[Un]Wonder World

The first 20 minutes or so of Beverly Hills Cop III seems like this trilogy-maker will be okay. It’s a fast-paced shootout, opening with a Diana Ross-based dance number with the right amount of energy and kitsch. The action that follows pairs well to the series, and ends with an emotional send-off.

Yet, there’s an exact moment where Beverly Hills Cop III begins to collapse. Back in Los Angeles and chasing counterfeiters, Axel Foley (Eddie Murphy) begins chatting to a police intercom. The joke riffs on obnoxious customer service calls, the droning voice telling Foley to press buttons to speak Finnish. The gag takes too long, is out of place, and frustrating. That precedes a truly awful action sequence on a Ferris wheel, with obvious stunt doubles, pitiful composites, and sloppy editing. It’s all downhill from there.

As the story goes, Murphy and director John Landis didn’t gel on set, despite coming together for the classic, Coming to America. Landis pointed the camera at Murphy, asked him to be funny – exactly the same technique as their prior collaboration – and Murphy just… didn’t. It’s not that Beverly Hills Cop 3 isn’t ever funny. It has moments. A one-liner here or there and Murphy’s ability to distract do still contain the series’ aura. The rest is trying, even desperate.

For instance, Detroit art gallery employee Serge (Bronson Pinchot), a terrible gay archetype (but memorable character), from the first Beverly Hills Cop returns. Now he’s somehow a weapons dealer in Los Angeles, and in an excruciatingly long foreshadowing sequence (where you can practically here Landis screaming from the background for Murphy to do something funny), Serge shows off a blinding, personal protection flashlight. Then, a gun, complete with a microwave, CD player, and radio. It’s the worst kind of comedic reach.

Gone too is John Ashton, a critical blow, replaced by the capable Hector Elizondo, but who is unfortunately stuck with the same basic character framework (playing alongside Judge Reinhold) but will less influence on the story. Stuffed with action, the number of dead inside a Disney Land-like theme park reaches absurd numbers, a means to likely offset the meandering, increasingly implausible plot from attracting too much attention. Smart, but not enough to save this awful sequel that joins Jaws 3, Superman III, and other notorious “threes” in cinematic ruin.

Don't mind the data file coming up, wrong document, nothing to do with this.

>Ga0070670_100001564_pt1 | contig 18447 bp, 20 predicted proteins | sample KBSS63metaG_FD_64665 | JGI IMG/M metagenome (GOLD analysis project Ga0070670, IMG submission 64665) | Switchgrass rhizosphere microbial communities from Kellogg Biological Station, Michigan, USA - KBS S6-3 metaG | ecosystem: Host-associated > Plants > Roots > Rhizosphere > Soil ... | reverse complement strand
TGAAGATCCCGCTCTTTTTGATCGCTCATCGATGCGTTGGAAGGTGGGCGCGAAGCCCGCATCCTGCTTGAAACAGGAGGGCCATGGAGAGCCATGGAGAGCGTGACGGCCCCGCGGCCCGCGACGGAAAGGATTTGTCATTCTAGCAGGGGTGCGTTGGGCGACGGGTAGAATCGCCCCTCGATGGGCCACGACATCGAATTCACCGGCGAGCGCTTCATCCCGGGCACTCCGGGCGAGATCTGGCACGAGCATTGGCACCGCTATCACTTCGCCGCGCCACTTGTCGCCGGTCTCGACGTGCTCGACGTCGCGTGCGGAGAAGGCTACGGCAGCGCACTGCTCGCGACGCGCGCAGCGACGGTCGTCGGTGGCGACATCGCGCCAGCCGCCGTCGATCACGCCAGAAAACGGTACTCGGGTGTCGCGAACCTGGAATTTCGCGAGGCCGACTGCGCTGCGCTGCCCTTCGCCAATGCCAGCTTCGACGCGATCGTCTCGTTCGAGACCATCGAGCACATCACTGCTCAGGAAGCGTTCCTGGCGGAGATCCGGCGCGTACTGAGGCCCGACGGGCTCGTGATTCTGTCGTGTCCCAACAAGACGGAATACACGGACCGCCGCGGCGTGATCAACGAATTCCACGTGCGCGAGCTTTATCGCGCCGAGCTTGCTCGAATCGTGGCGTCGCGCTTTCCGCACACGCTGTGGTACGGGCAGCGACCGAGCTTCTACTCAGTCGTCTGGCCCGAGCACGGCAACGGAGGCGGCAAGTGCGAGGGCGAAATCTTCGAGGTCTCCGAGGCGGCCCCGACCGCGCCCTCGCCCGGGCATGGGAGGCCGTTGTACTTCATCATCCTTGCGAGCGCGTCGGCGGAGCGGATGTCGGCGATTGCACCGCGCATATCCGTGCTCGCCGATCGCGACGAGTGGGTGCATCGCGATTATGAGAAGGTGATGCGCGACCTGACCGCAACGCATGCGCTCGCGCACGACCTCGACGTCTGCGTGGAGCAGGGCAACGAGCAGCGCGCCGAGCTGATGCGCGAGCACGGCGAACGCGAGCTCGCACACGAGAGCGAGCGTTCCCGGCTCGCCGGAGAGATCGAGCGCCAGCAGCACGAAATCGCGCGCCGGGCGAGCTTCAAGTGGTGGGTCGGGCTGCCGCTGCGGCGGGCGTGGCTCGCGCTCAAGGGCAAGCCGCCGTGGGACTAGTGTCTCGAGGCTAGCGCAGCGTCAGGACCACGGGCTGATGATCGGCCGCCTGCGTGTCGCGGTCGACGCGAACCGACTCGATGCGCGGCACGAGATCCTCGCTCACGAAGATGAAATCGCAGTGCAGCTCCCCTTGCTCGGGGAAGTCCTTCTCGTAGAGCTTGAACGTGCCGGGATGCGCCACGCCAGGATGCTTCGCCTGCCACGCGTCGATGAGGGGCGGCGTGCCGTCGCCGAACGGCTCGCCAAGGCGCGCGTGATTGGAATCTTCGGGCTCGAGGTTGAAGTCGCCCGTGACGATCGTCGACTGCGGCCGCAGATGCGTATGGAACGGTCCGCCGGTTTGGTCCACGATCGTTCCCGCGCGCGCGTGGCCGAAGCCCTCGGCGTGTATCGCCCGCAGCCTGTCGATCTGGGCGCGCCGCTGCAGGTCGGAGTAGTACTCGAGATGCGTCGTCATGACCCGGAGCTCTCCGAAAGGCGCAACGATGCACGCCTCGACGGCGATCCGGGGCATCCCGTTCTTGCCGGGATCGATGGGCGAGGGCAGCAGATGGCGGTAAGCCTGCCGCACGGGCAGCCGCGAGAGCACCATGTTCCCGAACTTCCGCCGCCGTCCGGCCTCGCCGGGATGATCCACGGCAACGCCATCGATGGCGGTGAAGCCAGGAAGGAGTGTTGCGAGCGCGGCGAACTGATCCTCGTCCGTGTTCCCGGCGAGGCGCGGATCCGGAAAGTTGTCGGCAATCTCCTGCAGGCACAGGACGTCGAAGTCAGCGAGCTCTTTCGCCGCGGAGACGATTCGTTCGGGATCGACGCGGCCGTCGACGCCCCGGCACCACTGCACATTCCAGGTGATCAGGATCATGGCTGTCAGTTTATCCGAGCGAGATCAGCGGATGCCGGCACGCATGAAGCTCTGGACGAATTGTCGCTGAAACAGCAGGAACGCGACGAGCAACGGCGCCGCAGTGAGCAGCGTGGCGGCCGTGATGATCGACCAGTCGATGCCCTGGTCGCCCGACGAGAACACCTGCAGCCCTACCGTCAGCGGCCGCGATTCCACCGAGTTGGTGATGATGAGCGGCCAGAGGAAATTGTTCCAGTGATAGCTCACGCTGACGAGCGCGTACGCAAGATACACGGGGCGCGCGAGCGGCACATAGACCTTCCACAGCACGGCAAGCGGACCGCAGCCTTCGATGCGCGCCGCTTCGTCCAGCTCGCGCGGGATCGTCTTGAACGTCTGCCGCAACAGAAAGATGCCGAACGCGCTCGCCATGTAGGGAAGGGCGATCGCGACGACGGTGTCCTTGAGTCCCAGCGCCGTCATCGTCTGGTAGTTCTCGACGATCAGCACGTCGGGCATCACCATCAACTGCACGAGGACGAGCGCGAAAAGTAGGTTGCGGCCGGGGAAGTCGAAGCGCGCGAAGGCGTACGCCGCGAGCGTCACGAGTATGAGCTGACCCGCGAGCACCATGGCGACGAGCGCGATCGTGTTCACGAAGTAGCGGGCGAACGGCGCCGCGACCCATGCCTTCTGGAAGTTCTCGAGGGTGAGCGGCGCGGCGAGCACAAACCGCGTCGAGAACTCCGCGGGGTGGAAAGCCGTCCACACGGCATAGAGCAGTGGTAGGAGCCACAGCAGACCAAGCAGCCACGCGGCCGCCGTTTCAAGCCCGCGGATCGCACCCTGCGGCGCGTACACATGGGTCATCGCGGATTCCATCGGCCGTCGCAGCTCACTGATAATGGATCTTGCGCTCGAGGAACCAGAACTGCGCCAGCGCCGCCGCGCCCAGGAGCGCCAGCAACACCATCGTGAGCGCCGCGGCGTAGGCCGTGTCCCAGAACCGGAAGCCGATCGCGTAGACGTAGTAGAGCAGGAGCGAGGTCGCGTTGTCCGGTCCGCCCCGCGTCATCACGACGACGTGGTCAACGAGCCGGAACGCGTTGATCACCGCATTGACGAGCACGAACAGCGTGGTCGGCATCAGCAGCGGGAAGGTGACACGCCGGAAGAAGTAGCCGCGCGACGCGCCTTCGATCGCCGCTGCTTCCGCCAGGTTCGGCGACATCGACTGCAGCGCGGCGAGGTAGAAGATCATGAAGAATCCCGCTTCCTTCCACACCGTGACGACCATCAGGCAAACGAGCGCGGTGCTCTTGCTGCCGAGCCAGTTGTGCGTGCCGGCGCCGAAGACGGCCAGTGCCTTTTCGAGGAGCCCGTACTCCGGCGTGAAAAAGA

A stellar bit of work from Paramount is a refreshing change of pace for the studio, even if they waste the work on Beverly Hills Cop III. Oh well. We’re here for texture and detail, of which this transfer has mountains of. Sensational clarity exists behind a wafer thin film stock, producing little grain overall. Therefore, the encode doesn’t have any issues, and the mastering doesn’t tinker with the source.

Also splendid? The color. It’s rich, nuanced, and bright. Saturation remains high, and flesh tones glow without overstepping boundaries. Axl’s vibrantly red car is a consistent stunner.

Beverly Hills Cop III sports fantastic contrast too. It’s bright, vivid, and flush with depth. Black levels properly accentuate. The dimensionality makes this all look new. Not just the master, but the entire movie (aside from the technology and fashion).


Sloppy low-end causes some problems in this DTS-HD mix. A train rolls by in the opening frames, the throbbing engines sounding murky and loose. The bass improves when accentuating gunfire, adding a pleasing jolt to each blast.

In 5.1, the mix offers plenty of ambiance and motion inside Wonder World. Kids laughing, rides passing by, and underground, the sounds bounce around the soundstage flawlessly.


Nothing. Absolutely nothing.

Beverly Hills Cop 3
  • Video
  • Audio
  • Extras


Beverly Hills Cop III tanked the series after two successful entries, and it hasn’t turned into a forgotten classic after 30 years.

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The following six screen shots serve as samples for our subscription-exclusive set of 33 full resolution uncompressed 4K screen shots grabbed directly from the UHD:

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